Professors have complained recently that they are being bullied online by students who are easily offended by opposing views.

In recent months, students at British universities have banned, cancelled or challenged a host of speakers and objects because some found them offensive. Maryam Namazie, a prominent human rights campaigner who is one of the signatories to the letter, was initially banned from speaking at Warwick University because she is an atheist who, it was feared, could incite hatred on campus. She spoke at Warwick in the end. Read the rest of this entry »


Poll: Most College Students Reject Absurd ‘Microagression’ Culture, #BlackLivesMatter

A new scientific poll sanctioned by Young America’s Foundation and conducted by Inc./Woman Trend shows the majority of college students reject the “microaggression,” politically correct culture plaguing campuses around the country. Specifically, the poll shows college students rejecting the use of gender pronouns…(read more)

Source: Katie Pavlich


Kentucky Fried Microaggression

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Gastronomically correct students at an ultra-liberal Ohio college are in an uproar because the cafeteria food isn’t ethnically accurate enough.

Students at Oberlin College are so angered by the “insensitive” and “culturally appropriative” offerings at their Dascomb Dining Hall that they are filling screeds of protest in the school newspaper and even demanded a meeting with Campus Dining Service officials and the college president.

“When you’re cooking a country’s dish for other people, including ones who have never tried the original dish before, you’re also representing the meaning of the dish as well as its culture.”

At issue are foods such as General Tso’s chicken being served with steamed chicken instead of fried — which is not authentically Chinese, and simply “weird,” one student bellyached.

[Read the full text here, at New York Post]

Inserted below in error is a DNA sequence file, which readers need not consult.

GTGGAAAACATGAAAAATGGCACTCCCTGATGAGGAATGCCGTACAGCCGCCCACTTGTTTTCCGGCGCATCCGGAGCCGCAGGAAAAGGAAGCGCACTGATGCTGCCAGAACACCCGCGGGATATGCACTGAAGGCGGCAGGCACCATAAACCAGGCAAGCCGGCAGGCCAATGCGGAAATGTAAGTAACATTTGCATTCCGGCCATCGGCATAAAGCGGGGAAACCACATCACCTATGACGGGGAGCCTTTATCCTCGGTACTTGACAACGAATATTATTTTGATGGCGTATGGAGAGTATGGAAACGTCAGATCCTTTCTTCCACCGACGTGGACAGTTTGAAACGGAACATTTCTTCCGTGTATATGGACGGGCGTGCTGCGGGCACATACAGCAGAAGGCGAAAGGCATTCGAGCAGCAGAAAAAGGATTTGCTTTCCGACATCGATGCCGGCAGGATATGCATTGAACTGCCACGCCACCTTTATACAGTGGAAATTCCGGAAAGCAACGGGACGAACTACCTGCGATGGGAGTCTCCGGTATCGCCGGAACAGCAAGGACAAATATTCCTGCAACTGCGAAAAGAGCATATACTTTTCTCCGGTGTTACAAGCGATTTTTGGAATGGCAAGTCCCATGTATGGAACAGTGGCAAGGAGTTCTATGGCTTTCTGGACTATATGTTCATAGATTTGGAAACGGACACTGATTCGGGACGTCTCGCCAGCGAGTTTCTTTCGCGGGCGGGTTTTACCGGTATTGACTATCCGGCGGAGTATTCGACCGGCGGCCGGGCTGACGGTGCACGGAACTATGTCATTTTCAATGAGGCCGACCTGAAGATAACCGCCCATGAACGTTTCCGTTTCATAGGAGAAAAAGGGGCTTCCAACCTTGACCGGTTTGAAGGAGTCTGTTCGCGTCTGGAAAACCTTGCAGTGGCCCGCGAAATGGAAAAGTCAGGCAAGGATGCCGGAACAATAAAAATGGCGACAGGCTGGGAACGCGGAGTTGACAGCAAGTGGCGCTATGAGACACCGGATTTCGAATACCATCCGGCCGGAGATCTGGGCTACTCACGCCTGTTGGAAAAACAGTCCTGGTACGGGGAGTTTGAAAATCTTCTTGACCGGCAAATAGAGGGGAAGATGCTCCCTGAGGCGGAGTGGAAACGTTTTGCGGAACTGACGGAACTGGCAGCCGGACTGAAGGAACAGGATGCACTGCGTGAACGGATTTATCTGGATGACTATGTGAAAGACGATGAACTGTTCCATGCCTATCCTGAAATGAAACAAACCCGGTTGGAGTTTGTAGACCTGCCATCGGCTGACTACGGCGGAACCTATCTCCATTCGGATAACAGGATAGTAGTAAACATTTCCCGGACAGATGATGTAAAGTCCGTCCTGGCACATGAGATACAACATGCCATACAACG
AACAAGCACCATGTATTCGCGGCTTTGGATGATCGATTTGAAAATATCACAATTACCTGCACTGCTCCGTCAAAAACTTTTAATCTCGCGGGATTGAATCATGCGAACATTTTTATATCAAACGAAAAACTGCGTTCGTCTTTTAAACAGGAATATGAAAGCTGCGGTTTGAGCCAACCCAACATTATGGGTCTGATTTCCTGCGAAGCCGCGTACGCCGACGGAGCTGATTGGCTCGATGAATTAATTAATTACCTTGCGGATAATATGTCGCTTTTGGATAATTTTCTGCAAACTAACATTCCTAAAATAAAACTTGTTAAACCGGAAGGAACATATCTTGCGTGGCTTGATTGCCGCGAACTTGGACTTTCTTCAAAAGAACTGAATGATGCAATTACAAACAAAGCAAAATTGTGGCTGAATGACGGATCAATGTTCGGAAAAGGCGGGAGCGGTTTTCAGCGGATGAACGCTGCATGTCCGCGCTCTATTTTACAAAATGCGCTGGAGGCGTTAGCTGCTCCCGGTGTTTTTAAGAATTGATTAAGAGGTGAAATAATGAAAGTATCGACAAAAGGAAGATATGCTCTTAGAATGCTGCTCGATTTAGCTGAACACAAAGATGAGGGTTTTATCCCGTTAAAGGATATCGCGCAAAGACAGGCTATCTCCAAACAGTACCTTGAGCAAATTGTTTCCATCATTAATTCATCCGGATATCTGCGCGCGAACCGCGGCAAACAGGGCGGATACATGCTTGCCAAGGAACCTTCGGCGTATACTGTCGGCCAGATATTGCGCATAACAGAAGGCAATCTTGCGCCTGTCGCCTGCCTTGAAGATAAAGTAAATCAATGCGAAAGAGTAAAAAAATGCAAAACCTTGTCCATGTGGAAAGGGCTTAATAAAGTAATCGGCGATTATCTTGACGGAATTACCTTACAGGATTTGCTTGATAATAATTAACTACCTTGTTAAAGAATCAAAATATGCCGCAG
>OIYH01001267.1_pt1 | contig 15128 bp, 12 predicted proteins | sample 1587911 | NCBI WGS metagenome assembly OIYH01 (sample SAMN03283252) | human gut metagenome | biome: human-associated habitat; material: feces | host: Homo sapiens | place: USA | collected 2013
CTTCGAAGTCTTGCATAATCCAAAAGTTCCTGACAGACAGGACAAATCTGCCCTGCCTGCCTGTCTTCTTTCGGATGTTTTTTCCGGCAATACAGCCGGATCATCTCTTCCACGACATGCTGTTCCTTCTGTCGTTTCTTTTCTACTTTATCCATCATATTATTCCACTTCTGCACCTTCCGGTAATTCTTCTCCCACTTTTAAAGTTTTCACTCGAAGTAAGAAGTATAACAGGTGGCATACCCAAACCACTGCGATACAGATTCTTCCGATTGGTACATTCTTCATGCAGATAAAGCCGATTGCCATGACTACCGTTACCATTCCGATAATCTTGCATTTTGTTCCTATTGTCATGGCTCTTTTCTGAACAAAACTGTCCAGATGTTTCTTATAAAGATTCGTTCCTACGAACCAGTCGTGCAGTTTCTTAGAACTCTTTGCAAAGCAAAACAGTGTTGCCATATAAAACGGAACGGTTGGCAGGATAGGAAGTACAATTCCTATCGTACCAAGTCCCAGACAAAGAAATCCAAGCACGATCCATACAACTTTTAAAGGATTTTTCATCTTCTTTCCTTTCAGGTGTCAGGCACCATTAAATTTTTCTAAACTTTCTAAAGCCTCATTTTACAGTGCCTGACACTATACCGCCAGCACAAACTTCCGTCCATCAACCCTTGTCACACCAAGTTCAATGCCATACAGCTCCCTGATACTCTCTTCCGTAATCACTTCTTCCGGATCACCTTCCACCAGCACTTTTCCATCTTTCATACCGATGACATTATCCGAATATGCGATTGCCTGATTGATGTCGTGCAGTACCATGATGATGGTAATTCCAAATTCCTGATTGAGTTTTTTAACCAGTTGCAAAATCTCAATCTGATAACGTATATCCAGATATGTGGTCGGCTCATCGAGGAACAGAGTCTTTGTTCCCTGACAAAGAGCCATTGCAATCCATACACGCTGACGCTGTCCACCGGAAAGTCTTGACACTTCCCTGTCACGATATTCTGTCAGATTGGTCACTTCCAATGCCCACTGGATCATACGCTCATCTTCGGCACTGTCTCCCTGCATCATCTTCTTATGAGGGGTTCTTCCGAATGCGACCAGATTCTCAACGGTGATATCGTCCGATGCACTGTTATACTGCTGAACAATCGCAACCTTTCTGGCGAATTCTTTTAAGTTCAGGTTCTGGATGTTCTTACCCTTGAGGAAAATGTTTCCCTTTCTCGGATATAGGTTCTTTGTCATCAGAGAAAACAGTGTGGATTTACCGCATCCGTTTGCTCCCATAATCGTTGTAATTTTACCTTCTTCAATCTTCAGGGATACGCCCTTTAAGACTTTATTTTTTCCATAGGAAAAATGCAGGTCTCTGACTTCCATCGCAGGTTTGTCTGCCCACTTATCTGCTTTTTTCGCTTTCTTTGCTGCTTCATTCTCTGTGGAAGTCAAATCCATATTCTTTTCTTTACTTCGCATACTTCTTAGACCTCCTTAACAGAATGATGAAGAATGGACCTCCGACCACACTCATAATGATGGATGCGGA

Others were up in arms over Banh Mi Vietnamese sandwiches served with coleslaw instead of pickled vegetables on ciabatta bread — rather than traditional French baguette.

“How could they just throw out something completely different and label it as another country’s traditional food?”

“It was ridiculous,” Diep Nguyen, a freshman who is a Vietnam native, told The Oberlin Review, the school newspaper.

“How could they just throw out something completely different and label it as another country’s traditional food?”

“So if people not from that heritage take food, modify it and serve it as ‘authentic,’ it is appropriative.”

Not only that, but the sushi rice was undercooked in a way that was, according to one Japanese student, “disrespectful” of her culture.

That student, Tomoyo Joshi, a junior from Japan, was very offended by this flagrant violation of her rice. Read the rest of this entry »


Where Speech Is Least Free In America 

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George Leef writes: A good argument can be made nowhere in America is free speech less safe than on private college and university campuses.

“There is a limit to ‘bait-and-switch’ techniques that promise academic freedom and legal equality but deliver authoritarianism and selective censorship.”